Fig. 2

Time lapse between sexual intercourse and emergency contraceptive pill prescription (n=946).

The most commonly prescribed emergency contraceptive method by the physicians surveyed was levonorgestrel (LNG) alone, accounting for 66% of all prescriptions, followed by ulipristal acetate (UPA; 30.0%). The Yuzpe method and copper intrauterine device were most frequently prescribed by 2.1% and 0.2% of physicians, respectively.

1. Physicians' awareness of ECP access among women and barriers limiting women's access

Twenty-point four percent of physicians reported that it was very easy for women to access ECP, and 23.3% of physicians stated that it was somewhat easy. However, 15.0% and 2.1% of physicians responded that it was somewhat difficult or very difficult to obtain ECP, respectively (Table 1). Regarding the barriers limiting women's access to ECP, 24.8% of physicians stated that women lacked information about ECP and 22.5% of physicians answered that women were likely to be emotionally burdened by a visit to a clinic or hospital to obtain ECP prescription. Another 12.2% of physicians responded that women were concerned about the recording of their sexual privacy (Table 2). A request for ECP prescription without recording personal information was made by patients to 51% of the physicians.

Physicians' awareness of emergency contraceptive pill access among women (n=946)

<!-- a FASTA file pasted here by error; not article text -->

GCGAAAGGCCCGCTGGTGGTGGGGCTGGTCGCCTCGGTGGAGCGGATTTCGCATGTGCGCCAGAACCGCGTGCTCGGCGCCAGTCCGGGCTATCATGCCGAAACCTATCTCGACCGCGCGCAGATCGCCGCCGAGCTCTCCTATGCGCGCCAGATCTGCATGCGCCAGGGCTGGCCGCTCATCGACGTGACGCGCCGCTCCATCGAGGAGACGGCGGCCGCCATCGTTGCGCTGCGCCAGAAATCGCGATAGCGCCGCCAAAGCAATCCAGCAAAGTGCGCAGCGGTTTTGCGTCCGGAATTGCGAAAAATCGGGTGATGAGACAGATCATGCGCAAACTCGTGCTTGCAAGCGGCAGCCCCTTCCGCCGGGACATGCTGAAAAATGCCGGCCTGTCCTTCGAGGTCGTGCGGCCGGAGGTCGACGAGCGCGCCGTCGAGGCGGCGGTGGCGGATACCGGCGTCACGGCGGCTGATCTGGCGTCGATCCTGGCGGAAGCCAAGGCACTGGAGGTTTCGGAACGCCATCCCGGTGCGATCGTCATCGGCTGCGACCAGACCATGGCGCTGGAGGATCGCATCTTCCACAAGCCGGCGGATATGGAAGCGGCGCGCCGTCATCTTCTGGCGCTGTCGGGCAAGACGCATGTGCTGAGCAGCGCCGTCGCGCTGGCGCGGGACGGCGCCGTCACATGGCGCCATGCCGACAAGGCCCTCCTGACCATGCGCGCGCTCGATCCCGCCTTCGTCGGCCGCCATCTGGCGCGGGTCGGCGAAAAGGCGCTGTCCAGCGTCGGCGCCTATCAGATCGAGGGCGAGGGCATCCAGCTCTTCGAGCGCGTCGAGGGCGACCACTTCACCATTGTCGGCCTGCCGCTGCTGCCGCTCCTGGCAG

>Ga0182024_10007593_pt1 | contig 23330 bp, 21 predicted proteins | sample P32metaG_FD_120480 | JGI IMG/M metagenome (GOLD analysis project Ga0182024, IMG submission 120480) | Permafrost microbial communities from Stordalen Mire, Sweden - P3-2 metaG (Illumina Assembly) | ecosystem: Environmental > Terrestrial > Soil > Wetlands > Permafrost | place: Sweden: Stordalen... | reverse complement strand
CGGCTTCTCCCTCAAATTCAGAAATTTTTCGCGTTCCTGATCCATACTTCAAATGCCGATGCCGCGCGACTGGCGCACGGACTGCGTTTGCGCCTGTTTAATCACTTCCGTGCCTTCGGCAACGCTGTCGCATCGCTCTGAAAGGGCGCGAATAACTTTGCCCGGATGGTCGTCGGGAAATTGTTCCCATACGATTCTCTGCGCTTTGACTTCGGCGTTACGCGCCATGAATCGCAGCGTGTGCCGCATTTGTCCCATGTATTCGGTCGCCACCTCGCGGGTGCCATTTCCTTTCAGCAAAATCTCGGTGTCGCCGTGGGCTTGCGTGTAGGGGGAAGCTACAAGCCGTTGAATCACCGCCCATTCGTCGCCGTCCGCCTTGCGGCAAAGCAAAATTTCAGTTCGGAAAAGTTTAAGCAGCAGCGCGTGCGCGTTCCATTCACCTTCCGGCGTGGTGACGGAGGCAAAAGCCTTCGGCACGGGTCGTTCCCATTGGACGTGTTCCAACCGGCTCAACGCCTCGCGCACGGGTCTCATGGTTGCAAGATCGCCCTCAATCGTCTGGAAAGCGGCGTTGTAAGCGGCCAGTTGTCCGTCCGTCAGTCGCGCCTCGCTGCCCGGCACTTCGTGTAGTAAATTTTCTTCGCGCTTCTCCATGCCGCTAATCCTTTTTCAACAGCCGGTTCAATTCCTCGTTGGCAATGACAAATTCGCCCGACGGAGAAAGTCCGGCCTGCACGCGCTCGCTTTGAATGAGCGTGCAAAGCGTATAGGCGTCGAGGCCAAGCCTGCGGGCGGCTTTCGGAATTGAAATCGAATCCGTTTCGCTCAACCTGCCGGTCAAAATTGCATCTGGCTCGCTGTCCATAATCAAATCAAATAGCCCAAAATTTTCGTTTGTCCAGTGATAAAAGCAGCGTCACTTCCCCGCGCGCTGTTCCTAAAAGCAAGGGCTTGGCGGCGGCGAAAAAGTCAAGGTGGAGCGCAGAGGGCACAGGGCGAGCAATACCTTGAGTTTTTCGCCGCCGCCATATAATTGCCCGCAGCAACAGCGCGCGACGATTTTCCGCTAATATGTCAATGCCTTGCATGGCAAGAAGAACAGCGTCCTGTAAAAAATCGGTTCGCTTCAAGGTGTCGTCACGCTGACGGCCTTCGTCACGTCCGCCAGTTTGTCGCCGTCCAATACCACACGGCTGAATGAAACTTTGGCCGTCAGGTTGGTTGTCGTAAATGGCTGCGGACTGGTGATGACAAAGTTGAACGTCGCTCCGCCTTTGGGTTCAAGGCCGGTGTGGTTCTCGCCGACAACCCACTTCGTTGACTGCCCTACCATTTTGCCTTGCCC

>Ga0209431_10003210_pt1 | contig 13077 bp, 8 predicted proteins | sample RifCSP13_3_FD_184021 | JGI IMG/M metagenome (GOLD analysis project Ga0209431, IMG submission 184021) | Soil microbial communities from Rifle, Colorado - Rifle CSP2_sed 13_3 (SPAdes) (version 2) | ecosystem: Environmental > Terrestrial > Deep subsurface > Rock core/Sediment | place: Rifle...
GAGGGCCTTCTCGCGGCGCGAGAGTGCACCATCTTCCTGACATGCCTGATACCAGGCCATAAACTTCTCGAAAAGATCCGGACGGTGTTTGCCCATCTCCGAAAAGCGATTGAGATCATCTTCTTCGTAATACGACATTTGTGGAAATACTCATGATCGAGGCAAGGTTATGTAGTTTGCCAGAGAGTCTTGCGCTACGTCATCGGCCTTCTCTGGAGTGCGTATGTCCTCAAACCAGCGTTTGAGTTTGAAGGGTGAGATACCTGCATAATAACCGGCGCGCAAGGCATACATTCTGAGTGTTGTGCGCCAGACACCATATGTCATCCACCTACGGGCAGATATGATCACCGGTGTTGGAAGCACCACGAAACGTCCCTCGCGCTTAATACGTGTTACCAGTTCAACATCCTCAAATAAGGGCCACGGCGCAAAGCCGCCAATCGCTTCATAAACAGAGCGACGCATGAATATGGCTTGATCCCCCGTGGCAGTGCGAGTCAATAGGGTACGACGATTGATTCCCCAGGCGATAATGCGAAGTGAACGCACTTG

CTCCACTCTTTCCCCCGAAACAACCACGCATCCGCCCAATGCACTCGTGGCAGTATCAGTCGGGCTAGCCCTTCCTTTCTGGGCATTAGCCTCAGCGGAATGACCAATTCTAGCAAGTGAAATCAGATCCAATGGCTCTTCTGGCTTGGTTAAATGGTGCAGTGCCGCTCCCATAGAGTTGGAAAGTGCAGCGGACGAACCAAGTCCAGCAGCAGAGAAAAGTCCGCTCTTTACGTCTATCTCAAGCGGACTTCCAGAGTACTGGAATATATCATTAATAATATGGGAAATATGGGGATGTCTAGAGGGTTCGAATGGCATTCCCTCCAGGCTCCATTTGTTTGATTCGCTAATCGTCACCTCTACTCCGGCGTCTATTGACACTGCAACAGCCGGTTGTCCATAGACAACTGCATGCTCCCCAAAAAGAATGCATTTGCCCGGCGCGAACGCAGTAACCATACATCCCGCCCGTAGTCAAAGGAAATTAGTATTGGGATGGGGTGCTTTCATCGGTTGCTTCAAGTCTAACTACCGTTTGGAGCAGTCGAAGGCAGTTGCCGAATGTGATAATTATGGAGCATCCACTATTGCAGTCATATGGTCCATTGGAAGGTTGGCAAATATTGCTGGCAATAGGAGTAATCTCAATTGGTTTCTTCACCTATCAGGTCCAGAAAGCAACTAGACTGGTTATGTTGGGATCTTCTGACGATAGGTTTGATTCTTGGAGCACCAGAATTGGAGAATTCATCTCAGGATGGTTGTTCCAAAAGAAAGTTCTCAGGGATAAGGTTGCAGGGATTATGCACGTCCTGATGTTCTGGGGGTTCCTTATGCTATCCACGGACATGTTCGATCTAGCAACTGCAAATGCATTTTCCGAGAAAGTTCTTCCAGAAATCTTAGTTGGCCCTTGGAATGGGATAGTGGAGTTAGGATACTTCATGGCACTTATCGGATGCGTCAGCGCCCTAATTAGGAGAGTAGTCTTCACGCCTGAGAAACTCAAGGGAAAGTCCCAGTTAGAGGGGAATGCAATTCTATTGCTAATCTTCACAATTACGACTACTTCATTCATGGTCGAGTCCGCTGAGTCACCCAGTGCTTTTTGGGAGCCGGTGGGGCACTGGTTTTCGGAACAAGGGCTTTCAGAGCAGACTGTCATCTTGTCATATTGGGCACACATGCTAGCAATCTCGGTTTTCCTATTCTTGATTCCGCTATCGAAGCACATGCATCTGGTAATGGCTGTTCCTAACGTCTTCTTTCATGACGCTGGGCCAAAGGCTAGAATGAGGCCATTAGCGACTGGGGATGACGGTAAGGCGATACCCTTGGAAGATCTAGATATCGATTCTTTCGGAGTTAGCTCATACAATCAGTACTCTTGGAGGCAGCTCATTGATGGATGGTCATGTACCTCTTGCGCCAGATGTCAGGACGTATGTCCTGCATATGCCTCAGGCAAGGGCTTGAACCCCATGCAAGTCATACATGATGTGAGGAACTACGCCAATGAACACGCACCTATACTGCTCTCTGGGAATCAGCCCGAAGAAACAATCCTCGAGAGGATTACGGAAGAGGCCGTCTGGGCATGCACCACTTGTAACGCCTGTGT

Barriers limiting women's access to emergency contraceptive pill (n=946)

2. Physician's opinions about the switch of ECP from a prescription to a BTC drug

Our survey indicated that 92% of physicians preferred to maintain ECP as a prescription drug while 6.1% desired a switch to a BTC drug. The reasons why physicians opposed the switch of ECP to a BTC drug were because of concerns about its potential abuse (76.7%), followed by the need for contraceptive education and counseling (10.6%), safety issues (7.7%), concerns about an increase in undesirable sexual practices (3.2%), and concerns about an increase in unprotected sex (0.98%) (Table 3). Conversely, among the physicians who preferred the reclassification of ECP to a BTC drug, the most common reasons were women’s rights to choose contraception (55.2%), followed by easy access to ECPs (19.0%), minimal side effects (8.6%), decrease in medical expenses (6.9%), reduced risk of unwanted pregnancies (6.9%), and protection of sexual privacy (1.7%).

The reasons for opposing the switch of emergency contraceptive pill (ECP) to a behind-the-counter drug (n=870)

3. Prevention of ECP abuse

The abuse of ECP is defined by the regular use of ECPs each time women engaged in unprotected sex instead of regular contraception.

In order to prevent ECP abuse, physicians believed that the most important factors to be considered were education on contraception (79.0%), restriction of repetitive prescriptions within the same menstrual cycle (7.7%), improved accessibility (5.3%), and a price increase of ECP (0.7%) (Table 4).

Most important factors for prevention of emergency contraceptive pill abuse

Discussion